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Comments for This Entry

  • Scott

    I would like to come up with some standard's to help lifter's follow appropriate programs. Is it even possible to do this fairly or is it just hit and miss?? Thank's for all you share! Scott

    March 22, 2011 at 8:59 am | Reply to this comment

  • J B

    The thing people miss is that being advanced means your gains slow way the hell down even though you're working your butt off. It took Andy Bolton over a year to add 5 lbs (.005%) to his deadlift with concentrated focused training. If you can add a speed day and suddenly your bench jumps 25 lbs in 3 months, you are not advanced. Besides advanced training is really focused, and not much fun. I can beat every number you posted above (except maybe the 285 front squat, probably I just haven't tested) I pulled double bodyweight for an easy 5 last week, but I still do fairly basic programs, because they still work for me. Thus me=/= advanced.

    March 22, 2011 at 9:11 am | Reply to this comment

  • Tony Gentilcore

    @ JB: FANTASTIC points!!!!! Shoot, I'm busting my tail just to improve my DL by 30 lbs. And, again, those numbers I posted were by no means set in stone. But, I do feel they give people some idea of how advanced (or not) they really are. Comparing people to Andy Bolton is one thing. Realizing your internet 400 lb bench press (which is really 225) is what some chick in Bulgaria warms-up with, is another.

    March 22, 2011 at 9:36 am | Reply to this comment

  • Damon

    Great post! In practical programming by Mark Rippetoe there are weight charts for the basic lifts, that's a pretty good reference point for most lifters. I totally agree that being advanced can be influenced by body weight movements and skills just as well as barbell movements. The problem is some people think advanced is standing on a bosu ball on one leg doing tricep kickbacks.......

    March 22, 2011 at 10:37 am | Reply to this comment

  • Stephane

    I like you example of Cirque du Soleil. They stopped by my home town to give a show a couple of months ago. One of the performers impressed the hell out of me by performing a no-handed plank. This is barely an exaggeration since he only had his feet secured to an object. Now that's an advanced plank progressions for you!!!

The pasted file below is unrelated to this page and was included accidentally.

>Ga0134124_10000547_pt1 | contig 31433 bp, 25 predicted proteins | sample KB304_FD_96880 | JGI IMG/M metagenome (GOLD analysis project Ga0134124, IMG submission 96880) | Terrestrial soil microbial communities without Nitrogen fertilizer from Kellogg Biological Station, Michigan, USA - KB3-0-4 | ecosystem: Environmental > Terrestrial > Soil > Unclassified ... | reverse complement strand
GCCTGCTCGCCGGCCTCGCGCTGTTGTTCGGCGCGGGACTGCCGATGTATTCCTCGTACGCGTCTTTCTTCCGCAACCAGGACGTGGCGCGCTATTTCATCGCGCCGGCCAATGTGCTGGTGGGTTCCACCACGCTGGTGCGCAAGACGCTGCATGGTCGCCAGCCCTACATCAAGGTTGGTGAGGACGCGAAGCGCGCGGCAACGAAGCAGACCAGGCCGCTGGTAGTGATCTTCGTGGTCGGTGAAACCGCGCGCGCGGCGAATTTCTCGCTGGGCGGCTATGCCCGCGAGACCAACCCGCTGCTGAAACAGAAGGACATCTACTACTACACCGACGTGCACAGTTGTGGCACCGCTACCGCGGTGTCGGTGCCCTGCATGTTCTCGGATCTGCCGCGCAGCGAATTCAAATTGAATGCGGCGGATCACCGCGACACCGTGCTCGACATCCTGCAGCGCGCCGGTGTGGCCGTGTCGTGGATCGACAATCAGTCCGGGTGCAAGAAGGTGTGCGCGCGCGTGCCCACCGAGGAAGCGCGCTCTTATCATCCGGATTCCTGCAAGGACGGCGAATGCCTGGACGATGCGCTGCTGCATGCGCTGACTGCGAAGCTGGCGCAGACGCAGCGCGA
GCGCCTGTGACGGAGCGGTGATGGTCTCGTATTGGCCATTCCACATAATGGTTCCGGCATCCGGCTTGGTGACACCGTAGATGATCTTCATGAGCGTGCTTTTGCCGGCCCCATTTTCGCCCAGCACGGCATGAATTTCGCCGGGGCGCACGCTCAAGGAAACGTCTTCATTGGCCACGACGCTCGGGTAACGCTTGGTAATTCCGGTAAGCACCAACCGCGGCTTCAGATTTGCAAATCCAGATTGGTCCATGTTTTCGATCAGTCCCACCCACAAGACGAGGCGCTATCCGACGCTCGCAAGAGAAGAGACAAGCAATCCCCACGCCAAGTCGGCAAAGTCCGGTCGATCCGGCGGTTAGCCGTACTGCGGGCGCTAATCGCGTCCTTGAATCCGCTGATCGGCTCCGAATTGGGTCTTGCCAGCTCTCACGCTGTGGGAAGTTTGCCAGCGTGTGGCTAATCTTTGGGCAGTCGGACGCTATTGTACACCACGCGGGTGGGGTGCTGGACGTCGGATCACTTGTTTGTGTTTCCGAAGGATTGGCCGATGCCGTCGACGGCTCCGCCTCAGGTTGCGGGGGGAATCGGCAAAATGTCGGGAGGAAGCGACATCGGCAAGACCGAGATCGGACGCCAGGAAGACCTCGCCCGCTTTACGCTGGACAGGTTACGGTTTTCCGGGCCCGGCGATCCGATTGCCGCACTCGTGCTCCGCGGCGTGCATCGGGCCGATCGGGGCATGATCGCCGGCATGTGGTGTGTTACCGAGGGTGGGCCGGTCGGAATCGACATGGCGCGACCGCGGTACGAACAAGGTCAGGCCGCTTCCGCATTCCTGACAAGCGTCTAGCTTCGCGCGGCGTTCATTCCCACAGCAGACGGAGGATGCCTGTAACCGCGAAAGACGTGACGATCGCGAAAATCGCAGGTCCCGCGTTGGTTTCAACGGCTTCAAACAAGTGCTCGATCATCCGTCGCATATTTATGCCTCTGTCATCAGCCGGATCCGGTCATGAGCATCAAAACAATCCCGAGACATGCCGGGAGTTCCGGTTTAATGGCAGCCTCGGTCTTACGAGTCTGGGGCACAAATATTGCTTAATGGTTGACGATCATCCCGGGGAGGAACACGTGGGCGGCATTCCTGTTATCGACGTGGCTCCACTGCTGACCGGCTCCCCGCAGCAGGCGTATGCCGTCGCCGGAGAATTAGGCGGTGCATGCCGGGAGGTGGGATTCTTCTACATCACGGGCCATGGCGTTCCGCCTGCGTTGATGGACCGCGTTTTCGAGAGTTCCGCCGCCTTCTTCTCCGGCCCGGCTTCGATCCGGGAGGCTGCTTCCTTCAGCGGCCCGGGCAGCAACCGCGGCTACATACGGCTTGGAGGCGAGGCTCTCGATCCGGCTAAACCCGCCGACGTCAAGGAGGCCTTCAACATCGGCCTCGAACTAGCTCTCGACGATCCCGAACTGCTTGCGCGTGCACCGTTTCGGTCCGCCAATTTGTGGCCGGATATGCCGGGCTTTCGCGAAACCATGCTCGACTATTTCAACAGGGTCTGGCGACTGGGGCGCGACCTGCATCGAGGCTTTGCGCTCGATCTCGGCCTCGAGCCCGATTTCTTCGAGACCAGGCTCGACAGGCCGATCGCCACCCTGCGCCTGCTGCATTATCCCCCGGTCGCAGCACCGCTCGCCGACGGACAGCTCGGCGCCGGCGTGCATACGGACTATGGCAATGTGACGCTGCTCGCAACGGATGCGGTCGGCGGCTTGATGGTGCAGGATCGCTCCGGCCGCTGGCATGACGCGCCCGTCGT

March 22, 2011 at 11:48 am | Reply to this comment

  • Lisa V

    I found this post by Bret Contreras last December to be interesting as he addressed female strength standards...something you don't typically see. As a woman, looking at numbers for men is meaningless. I like to have something to compare myself to and something to aim for. In the post, Bret comments that he thinks "only" about 5 women out of 100 could do a BW chin-up...Tony, as you and I were talking last week, while the percentage of women at CP who can do BW chins is probably quite high, I'm guessing fewer than 5 in 100 women in the general population can do even one.

    March 22, 2011 at 3:25 pm | Reply to this comment

  • Sal

    Some interesting takes on defining strength: Mike Boyle's article on T-Nation, "So You Think You Know Strong" "The Hoffman Standards", often discussed by Dan John I think these are brilliant (once you figure out what the hell some of the exercises are). Also quite humbling: even if you easily make gold in some of the lifts, you may not even sniff bronze in others.

    March 23, 2011 at 6:18 am | Reply to this comment

  • J B

    @Tony, thanks. Internet High-five! Yeah Bolton is the Extreeeme (note Extreeme spelling) end of advanced. I think we're making the same point, no matter the numbers start with basic programming and use it till it stops working then advance.. slowly. The stronger you get the more it allows you to see how much further you have to go. The bigger jumps in progress you make (especially in terms of percent) the further away from advanced you are. Completely untrained people can do some jazzercise and their bench will go up considerably. Very strong dudes (and dudettes) have to fight and scratch for years for tiny percentage increases. Skipping steps does not get you there faster. For the record this was not an Uncle Rico moment. Though if I could go back to highschool I'd totally take state.

    March 24, 2011 at 2:36 pm | Reply to this comment